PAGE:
Angry Greeks vote in cliffhanger election
ATHENS (Reuters) – Greeks enraged by economic hardship voted on Sunday in a deeply uncertain election that could reignite Europe’s debt crisis and throw into doubt the country’s future in the euro zone.
At stake in the first general election since Greece detonated a wider European crisis at the end of 2009 is whether it will stick to the terms of a deeply unpopular EU/IMF bailout or start down a path that could take it out of the euro.
Leaders from all sides emphasized the importance of the vote – which pollsters say is impossible to call – for the future of Greece, now suffering one of the worst recessions in postwar Europe.
“We all agree that these elections are perhaps the most crucial and today each of us is deciding not only who will govern the country but also Greece’s path for the next decades,” said outgoing technocrat Prime Minister Lucas Papademos, as he cast his vote in Athens.
Opinion polls indicate voters hit by record unemployment, collapsing businesses and steep wage cuts will send to parliament an unprecedented number of small parties opposed to austerity and punish New Democracy and Socialist PASOK – the two parties who have ruled Greece for decades.
They are the only major forces backing the bailouts that fended off bankruptcy but caused deep hardship.
The prospect that New Democracy and PASOK will fail to win enough votes for a coalition government, despite finishing first and second, has raised the risk of a prolonged period of uncertainty as they seek allies from anti-bailout parties.
But Papademos said he thought a new government would be formed this week.
International lenders and investors fear success for up to seven small parties opposed to the bailout could lead to Greece reneging on the bailout terms, dragging the euro zone back into the worst crisis since its creation.
Many voters flinched and turned their head away at a polling station in the southern Athens suburb of Ilioupoli when asked if they had voted for one of the big pro-bailout parties.
“WE ARE ALREADY BANKRUPT”
Some shrugged off threats that Greece will go bankrupt if it abandons the bailout.
“I don’t think that voting for a small party will make us go bankrupt. We already are,” said 53 year-old Panagiotis, a craftsman, after voting for the conservative Independent Greeks.
Euro zone paymaster Germany has warned there would be “consequences” to an anti-bailout vote and the EU and IMF insist whoever wins the election must stick to austerity if they want to receive the aid that keeps Greece afloat.
PASOK leader Evangelos Venizelos said the vote was the most crucial since the end of a military dictatorship in 1974.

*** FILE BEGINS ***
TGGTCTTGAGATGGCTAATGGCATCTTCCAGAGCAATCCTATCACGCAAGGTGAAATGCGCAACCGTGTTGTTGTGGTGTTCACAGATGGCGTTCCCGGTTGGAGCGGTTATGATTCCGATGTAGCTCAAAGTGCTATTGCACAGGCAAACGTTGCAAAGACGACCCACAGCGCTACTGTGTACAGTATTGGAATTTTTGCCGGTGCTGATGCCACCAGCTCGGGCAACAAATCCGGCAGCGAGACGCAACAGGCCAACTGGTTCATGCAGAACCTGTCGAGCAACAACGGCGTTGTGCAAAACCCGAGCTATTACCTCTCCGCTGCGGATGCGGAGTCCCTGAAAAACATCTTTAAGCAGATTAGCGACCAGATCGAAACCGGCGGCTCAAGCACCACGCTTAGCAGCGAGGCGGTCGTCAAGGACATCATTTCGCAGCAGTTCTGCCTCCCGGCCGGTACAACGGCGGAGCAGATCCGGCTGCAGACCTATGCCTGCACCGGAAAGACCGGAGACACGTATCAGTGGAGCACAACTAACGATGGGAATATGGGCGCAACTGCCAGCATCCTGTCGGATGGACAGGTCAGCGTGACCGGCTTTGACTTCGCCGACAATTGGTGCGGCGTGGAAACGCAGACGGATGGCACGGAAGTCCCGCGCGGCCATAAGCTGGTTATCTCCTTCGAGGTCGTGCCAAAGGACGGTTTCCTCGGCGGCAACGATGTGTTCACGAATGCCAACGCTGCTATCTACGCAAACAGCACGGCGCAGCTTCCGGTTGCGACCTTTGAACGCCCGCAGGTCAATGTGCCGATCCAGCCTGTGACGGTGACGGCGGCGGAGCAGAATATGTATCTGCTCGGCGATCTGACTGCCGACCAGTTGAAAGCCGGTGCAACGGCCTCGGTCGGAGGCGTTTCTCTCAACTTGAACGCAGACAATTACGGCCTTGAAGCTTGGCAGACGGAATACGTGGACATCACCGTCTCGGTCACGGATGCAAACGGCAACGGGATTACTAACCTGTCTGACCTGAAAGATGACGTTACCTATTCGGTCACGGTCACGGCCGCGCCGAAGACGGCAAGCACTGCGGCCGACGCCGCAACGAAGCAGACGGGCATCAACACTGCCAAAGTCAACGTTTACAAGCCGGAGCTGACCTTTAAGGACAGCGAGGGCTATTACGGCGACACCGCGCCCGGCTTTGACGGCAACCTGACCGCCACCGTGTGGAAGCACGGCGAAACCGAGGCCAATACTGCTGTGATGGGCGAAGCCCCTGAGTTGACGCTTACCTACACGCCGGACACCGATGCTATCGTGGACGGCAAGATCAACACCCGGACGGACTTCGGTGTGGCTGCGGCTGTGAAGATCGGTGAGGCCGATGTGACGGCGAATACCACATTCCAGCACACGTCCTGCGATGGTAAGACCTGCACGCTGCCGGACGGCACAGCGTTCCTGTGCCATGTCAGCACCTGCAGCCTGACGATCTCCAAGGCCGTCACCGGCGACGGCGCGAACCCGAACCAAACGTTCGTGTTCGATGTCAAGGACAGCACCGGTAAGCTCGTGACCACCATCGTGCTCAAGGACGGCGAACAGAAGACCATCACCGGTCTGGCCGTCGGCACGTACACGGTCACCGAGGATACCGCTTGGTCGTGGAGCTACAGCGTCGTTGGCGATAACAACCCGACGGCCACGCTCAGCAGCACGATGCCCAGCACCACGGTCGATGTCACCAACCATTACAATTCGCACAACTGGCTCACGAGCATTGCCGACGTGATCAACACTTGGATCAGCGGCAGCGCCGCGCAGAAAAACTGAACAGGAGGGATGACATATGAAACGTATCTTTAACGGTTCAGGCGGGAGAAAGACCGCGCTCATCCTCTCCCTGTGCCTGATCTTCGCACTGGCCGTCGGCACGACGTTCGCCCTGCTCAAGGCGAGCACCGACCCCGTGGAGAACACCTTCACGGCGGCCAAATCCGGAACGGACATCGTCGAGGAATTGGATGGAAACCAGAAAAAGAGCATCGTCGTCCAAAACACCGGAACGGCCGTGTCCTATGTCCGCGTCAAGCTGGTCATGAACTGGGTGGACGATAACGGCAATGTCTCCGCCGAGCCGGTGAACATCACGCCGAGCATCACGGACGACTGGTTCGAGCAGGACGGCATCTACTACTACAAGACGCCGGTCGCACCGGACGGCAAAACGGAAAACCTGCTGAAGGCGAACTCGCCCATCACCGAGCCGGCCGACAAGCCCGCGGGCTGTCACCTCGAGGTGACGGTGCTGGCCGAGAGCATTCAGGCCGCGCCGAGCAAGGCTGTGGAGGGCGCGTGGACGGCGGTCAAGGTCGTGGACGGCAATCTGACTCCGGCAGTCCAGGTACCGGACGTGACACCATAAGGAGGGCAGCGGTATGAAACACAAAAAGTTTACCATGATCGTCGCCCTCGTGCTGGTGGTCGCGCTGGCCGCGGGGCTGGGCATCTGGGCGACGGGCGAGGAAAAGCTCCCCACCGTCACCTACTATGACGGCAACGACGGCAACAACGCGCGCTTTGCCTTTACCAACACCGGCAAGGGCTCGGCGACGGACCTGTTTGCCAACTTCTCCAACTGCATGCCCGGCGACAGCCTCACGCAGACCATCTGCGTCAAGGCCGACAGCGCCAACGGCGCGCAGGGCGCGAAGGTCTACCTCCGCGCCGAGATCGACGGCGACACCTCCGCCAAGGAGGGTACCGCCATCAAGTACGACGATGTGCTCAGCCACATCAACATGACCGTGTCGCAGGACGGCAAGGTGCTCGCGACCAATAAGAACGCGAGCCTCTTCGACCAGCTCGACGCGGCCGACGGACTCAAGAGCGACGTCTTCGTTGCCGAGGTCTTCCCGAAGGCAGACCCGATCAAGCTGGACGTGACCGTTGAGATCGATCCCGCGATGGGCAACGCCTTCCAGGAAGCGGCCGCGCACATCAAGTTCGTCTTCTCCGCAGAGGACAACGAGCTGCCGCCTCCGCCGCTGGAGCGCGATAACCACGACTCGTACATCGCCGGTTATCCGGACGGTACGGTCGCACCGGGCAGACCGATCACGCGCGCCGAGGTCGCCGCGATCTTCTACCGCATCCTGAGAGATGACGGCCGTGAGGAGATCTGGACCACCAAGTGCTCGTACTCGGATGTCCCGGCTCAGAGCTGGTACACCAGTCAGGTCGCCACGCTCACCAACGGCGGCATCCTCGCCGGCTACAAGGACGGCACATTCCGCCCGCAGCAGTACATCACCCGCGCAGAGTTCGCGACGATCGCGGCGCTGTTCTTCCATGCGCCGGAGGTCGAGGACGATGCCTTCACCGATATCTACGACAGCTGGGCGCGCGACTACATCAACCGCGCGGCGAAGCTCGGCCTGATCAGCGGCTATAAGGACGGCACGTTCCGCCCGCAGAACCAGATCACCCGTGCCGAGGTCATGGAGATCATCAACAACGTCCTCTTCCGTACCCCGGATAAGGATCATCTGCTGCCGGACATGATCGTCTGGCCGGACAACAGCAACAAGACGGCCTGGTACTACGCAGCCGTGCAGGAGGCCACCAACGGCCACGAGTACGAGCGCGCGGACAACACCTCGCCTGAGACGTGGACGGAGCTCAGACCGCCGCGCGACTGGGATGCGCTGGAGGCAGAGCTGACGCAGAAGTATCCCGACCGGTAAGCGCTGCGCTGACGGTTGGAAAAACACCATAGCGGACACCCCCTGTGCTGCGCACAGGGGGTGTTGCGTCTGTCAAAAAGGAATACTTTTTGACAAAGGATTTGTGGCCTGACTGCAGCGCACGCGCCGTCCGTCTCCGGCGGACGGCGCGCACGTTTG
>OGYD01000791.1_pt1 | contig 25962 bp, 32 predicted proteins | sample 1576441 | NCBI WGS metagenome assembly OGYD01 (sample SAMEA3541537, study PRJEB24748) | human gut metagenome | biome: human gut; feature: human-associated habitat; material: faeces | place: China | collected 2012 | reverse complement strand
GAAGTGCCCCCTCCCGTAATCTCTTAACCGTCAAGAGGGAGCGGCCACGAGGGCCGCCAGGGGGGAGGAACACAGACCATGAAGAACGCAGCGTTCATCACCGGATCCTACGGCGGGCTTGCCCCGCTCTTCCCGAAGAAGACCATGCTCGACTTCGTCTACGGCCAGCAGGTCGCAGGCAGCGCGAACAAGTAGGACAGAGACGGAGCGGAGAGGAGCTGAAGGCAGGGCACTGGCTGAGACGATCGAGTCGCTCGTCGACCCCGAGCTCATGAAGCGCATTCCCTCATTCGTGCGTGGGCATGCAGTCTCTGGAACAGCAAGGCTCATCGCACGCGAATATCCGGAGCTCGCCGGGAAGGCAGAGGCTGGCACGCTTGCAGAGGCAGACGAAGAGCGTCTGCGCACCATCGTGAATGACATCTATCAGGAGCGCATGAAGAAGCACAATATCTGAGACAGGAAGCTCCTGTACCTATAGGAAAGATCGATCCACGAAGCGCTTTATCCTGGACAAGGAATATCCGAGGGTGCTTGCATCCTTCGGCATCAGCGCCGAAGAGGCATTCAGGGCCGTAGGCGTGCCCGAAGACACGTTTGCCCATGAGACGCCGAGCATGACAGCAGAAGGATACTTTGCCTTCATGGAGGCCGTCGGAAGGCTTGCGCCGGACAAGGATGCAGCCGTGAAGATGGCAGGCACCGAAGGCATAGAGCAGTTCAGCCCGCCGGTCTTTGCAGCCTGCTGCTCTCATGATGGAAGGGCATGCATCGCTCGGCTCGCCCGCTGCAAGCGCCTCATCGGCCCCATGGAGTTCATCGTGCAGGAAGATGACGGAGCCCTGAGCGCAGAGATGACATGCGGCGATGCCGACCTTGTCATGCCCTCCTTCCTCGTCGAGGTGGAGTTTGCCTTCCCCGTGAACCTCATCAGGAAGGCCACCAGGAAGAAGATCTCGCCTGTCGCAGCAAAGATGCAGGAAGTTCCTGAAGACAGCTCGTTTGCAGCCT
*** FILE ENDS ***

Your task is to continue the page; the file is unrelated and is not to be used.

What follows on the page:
“We very much hope that the people will judge with a historic conscience, having considered everything calmly, with common sense and with hope and optimism for the future,” he said at a polling station in Greece’s second city of Thessaloniki.
But Alexis Tsipras, Greece’s youngest political leader and head of the small Left Coalition, told reporters:
“We are certain that the people will send a message to all of Europe for a change of course. There is no place for the barbarity of bailouts in our common European path and we are certain that the Greek people will turn the page.”
Polling stations opened at 7 a.m. (0400 GMT) and will close at 7 p.m., with many voters deciding at the last minute.
The first indication of the result is expected in exit polls immediately after voting stations close, but it could take many more hours to get the final outcome or even a clear picture under a complex electoral system that gives a 50-seat bonus to the first party.
TOO CLOSE TO CALL
Pollsters say this is the most unpredictable election in decades, as the traditional left-right divide has given way to pro- or anti-bailout lines.
“All our tools are based on a society that does not exist any more,” said Costas Panagopoulos, at ALCO pollsters. “We cannot exclude any scenario.”
The anti-bailout parties are too divided to rule and even if New Democracy and PASOK scrape together enough votes to renew a fractious coalition they set up in November to clinch a second bailout worth 130 billion euros, the government could be too weak to weather public anger for long.
“The risk is high that after the elections, no stable coalition can be formed which would be willing to implement the next budget cuts and reforms,” Berenberg Bank said in a note.
It said that if Greece did renege on its commitments, Athens would probably have to leave the euro, something most Greeks oppose.
The acid test will come fast: the new government must next month get parliament to approve over 11 billion euros in extra spending cuts for 2013 and 2014 to keep getting bailout aid.
With an economy which has already narrowed its budget deficit from 15.6 percent of GDP in 2009 to 9.1 last year and is forecast to shrink by another five percent in 2012, that will be a tough task in a newly hostile parliament.
If no party wins outright on Sunday, as expected, the president will give the biggest group – likely to be New Democracy – three days to form a government. If it fails, the next largest group gets a chance and so on down the line. If they all fail, new polls would be called in about three weeks.
The Greek ballot could well steal the limelight from the expected election of Socialist leader Francois Hollande in France, where anger over economic pain has also played a leading role.
“The wild card is Greece, and markets are starting to get nervous about it,” said Sassan Ghahramani, CEO of New York-based hedge fund advisers SGH Macro. “We could see peripheral bonds and the euro pressured on Monday.”
(Additional reporting by Karolina Tagaris, Dina Kyriakidou and George Georgiopoulos.; Writing by Ingrid Melander and Barry Moody,; editing by Mike Peacock)